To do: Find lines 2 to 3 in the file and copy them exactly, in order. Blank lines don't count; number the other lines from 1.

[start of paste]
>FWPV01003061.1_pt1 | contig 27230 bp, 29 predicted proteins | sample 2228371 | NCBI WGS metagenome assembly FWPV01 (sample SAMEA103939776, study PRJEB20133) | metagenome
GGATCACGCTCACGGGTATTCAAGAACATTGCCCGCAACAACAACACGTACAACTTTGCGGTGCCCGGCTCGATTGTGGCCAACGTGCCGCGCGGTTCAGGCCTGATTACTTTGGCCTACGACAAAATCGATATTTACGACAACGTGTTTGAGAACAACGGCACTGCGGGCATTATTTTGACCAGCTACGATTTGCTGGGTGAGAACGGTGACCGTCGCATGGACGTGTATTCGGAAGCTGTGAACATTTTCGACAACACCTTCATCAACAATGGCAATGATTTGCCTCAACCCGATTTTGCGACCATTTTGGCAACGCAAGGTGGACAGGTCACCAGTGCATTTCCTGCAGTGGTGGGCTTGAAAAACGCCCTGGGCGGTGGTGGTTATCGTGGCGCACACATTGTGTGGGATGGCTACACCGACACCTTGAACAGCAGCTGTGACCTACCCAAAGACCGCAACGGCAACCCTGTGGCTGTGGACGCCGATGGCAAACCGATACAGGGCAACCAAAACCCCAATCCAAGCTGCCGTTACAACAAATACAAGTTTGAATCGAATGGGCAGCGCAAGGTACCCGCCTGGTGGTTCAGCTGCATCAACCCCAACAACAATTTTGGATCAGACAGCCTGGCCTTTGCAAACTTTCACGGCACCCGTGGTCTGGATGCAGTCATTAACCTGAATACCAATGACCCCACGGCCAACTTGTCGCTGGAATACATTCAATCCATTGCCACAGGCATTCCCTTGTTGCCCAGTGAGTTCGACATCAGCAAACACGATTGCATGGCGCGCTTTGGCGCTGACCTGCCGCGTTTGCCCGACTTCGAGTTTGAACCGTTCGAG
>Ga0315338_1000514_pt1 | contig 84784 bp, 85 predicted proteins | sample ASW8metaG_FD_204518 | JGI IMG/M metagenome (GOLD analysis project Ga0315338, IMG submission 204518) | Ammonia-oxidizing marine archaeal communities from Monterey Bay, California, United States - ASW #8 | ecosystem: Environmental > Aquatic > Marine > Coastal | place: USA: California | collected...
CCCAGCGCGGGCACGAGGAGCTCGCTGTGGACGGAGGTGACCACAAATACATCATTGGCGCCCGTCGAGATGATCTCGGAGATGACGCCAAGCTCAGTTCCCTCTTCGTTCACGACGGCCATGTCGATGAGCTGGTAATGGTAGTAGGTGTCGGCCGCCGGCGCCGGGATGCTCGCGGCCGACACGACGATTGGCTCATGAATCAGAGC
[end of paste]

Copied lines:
GGATCACGCTCACGGGTATTCAAGAACATTGCCCGCAACAACAACACGTACAACTTTGCGGTGCCCGGCTCGATTGTGGCCAACGTGCCGCGCGGTTCAGGCCTGATTACTTTGGCCTACGACAAAATCGATATTTACGACAACGTGTTTGAGAACAACGGCACTGCGGGCATTATTTTGACCAGCTACGATTTGCTGGGTGAGAACGGTGACCGTCGCATGGACGTGTATTCGGAAGCTGTGAACATTTTCGACAACACCTTCATCAACAATGGCAATGATTTGCCTCAACCCGATTTTGCGACCATTTTGGCAACGCAAGGTGGACAGGTCACCAGTGCATTTCCTGCAGTGGTGGGCTTGAAAAACGCCCTGGGCGGTGGTGGTTATCGTGGCGCACACATTGTGTGGGATGGCTACACCGACACCTTGAACAGCAGCTGTGACCTACCCAAAGACCGCAACGGCAACCCTGTGGCTGTGGACGCCGATGGCAAACCGATACAGGGCAACCAAAACCCCAATCCAAGCTGCCGTTACAACAAATACAAGTTTGAATCGAATGGGCAGCGCAAGGTACCCGCCTGGTGGTTCAGCTGCATCAACCCCAACAACAATTTTGGATCAGACAGCCTGGCCTTTGCAAACTTTCACGGCACCCGTGGTCTGGATGCAGTCATTAACCTGAATACCAATGACCCCACGGCCAACTTGTCGCTGGAATACATTCAATCCATTGCCACAGGCATTCCCTTGTTGCCCAGTGAGTTCGACATCAGCAAACACGATTGCATGGCGCGCTTTGGCGCTGACCTGCCGCGTTTGCCCGACTTCGAGTTTGAACCGTTCGAG
>Ga0315338_1000514_pt1 | contig 84784 bp, 85 predicted proteins | sample ASW8metaG_FD_204518 | JGI IMG/M metagenome (GOLD analysis project Ga0315338, IMG submission 204518) | Ammonia-oxidizing marine archaeal communities from Monterey Bay, California, United States - ASW #8 | ecosystem: Environmental > Aquatic > Marine > Coastal | place: USA: California | collected...